Valerie Lester. Giambattista Bodoni: His Life and His World

Valerie Lester. Giambattista Bodoni: His Life and His World. Boston: David R. Godine, 2015. 280p. ill. ISBN: 9781567925289. US $40.00 (hardback).

Eminently readable and informative, Valerie Lester’s handsomely produced volume brings to life Giambattista Bodoni (1740-1813) as he progresses as a provincial printer’s son from an aspiring young man keen to be recognized for his skill in the art of typography to the author of the Manuale Tipografico. The manual was an unprecedented work, more than 600 pages in length, on which Bodoni had been labouring for more than four decades and which was completed and published posthumously by his widow, Ghitta, in 1818. Lester devotes attention to his early life, including his growing up in Saluzzo, in Piedmont. She imagines him as preoccupied from an early age with old matrices that his grandfather had produced and which, so Lester supposes, would have playfully initiated the boy, Giambattista, into the world of the printed word and typographic art that he was to shape so decisively by the late eighteenth century. The author sheds light on her subject’s formative period in Rome, where he was working at the Propaganda Fide press, from late 1758, under the patronage of Cardinal Giuseppe Spinelli. She then turns to his recruitment, in 1768, to head up the ducal press at Parma. It was at Parma, in a workshop situated in the palace of the Pilotta, that he would produce the works for which he was known throughout eighteenth-century Europe and in particular Italy. These publications, many of which were realized in non-Roman type, established his preeminent reputation as the foremost Italian typographer of his age, even though he also undertook extensive jobbing printing for the courts of Don Fernando and, subsequently, Don Ferdinando. While Giambattista Bodoni introduces Bodoni’s voice through translated text gleaned from his extensive epistolary correspondence, Lester also frequently offers asides that express her admiration for the typographer, as well as a large number of details not only on the cities where he worked, but also on the food he consumed. This multifarious and wide-ranging information makes for entertaining reading, though the reader cannot help but wonder whether some streamlining of this additional material would not have allowed the author to provide more discussion on why the typographic art of Bodoni was so remarkable.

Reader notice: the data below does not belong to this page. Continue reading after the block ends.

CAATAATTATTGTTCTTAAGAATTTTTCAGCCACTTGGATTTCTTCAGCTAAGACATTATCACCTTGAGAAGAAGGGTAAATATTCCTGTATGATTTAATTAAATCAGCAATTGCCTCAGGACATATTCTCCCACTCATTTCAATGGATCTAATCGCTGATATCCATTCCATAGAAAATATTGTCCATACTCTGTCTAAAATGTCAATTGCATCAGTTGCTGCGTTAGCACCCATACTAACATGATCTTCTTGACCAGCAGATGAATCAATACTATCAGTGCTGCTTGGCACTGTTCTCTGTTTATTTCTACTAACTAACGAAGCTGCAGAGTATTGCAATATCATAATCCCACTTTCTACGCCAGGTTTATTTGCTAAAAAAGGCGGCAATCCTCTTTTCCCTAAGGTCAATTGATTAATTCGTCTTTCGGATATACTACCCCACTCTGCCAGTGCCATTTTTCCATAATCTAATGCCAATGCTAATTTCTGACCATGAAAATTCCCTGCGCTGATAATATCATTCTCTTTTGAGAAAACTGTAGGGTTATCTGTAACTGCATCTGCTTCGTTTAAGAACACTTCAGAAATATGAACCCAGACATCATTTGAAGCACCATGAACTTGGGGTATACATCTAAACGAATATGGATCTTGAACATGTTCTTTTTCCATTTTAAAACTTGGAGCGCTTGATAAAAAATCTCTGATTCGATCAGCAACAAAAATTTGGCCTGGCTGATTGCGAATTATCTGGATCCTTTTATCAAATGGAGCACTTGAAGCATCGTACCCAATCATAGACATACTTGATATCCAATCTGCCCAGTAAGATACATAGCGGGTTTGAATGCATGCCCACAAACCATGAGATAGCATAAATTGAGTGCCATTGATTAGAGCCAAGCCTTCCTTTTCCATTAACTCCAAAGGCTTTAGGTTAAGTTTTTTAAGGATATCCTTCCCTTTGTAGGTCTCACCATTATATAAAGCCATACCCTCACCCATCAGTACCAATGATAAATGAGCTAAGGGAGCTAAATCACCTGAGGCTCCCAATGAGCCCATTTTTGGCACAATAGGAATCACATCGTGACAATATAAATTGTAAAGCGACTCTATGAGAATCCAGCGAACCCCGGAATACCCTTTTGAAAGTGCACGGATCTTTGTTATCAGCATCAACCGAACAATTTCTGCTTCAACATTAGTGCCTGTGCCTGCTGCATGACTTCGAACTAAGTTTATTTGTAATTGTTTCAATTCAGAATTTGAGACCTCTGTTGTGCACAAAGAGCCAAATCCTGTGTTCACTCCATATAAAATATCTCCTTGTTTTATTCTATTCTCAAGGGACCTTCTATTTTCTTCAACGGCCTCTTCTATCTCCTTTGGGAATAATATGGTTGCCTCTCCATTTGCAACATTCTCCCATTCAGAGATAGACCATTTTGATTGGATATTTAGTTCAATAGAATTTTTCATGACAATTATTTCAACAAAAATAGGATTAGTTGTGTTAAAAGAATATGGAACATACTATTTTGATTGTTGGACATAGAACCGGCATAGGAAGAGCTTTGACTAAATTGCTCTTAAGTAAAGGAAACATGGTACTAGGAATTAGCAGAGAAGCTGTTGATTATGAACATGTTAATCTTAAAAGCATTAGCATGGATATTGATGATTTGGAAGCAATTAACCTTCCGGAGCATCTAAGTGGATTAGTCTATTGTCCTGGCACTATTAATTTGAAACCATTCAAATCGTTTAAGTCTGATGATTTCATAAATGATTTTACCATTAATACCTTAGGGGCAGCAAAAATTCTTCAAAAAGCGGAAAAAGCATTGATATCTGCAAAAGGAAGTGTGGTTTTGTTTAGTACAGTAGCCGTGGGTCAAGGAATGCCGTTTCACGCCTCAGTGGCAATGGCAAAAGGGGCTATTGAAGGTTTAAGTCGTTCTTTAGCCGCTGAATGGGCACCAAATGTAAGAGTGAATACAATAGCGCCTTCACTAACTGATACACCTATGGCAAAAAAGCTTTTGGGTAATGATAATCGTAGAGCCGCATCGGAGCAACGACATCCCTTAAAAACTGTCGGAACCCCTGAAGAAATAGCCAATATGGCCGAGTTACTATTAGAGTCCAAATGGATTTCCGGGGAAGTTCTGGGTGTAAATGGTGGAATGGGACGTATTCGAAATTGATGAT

Lester’s biography of Bodoni is the only modern English-language account of the typographer. However, the author at no point specifies what her intended readership is, and this is problematic. Giambattista Bodoni will appeal to the general reader interested in the cultural history of printing and that of Italy in the second half of the eighteenth century. The inclusion of a large number of illustrations of, among other subjects, historical figures mentioned in the text and samples of Bodoni’s typographical practice that demonstrate his skill, is geared towards familiarizing readers with a world that requires visual demonstration. Equally, the explanatory appendices (on subjects such as punch-cutting, the production of matrices, and printing on a hand-press, as well as a short contribution entitled “The Trieste Leaf” by James Mosley) further indicate that the book is not targeted at historians of printing and European print culture. This is not a problem per se, but Lester’s work will be read by both non-specialists and specialists. The latter will deplore that the latest biography of the typographer does not relate Bodoni to the extensive interest that European collectors showed in his work – in particular, David Stewart Erskine, who commissioned English-language editions from Bodoni and marketed these in Great Britain. While Bodoni is shown to have been well connected, the extent of his network of correspondents cannot be discerned in Giambattista Bodoni. At the same time, even though Lester introduces the now famous letter in which Bodoni’s brother, Giuseppe, as a result of his sibling’s leaving everything to his wife, accused Giambattista of various transgressions, she simply notes: “It seems that the historians assumed that Giuseppe, bitterly disappointed by his brother’s will, was not telling the truth, conveniently enabling them to disregard his manifesto” (192). Is Lester suggesting that Giuseppe was telling the truth? Such a suggestion would scratch the patina of the idealized Bodoni she has constructed throughout her narrative. No such questioning of Bodoni’s character is introduced, however, as Lester, too, disregards the letter by not discussing it.

Readers with little knowledge of Bodoni and printing history will learn a great deal in Lester’s book; those who read the volume in the hope of finding information that goes beyond existing biographies will be better served by visiting the Museo Bodoniano in Parma with a view of producing a much-needed critical biography of the typographer.

Sandro Jung
Ghent University